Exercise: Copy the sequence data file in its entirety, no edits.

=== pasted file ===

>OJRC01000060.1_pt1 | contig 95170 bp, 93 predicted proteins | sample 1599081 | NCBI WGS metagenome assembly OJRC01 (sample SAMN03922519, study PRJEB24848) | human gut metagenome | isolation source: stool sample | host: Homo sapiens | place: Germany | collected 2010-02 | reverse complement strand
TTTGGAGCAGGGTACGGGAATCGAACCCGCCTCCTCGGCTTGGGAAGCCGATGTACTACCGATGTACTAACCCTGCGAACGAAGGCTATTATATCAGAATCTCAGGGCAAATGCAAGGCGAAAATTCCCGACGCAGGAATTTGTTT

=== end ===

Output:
>OJRC01000060.1_pt1 | contig 95170 bp, 93 predicted proteins | sample 1599081 | NCBI WGS metagenome assembly OJRC01 (sample SAMN03922519, study PRJEB24848) | human gut metagenome | isolation source: stool sample | host: Homo sapiens | place: Germany | collected 2010-02 | reverse complement strand
TTTGGAGCAGGGTACGGGAATCGAACCCGCCTCCTCGGCTTGGGAAGCCGATGTACTACCGATGTACTAACCCTGCGAACGAAGGCTATTATATCAGAATCTCAGGGCAAATGCAAGGCGAAAATTCCCGACGCAGGAATTTGTTT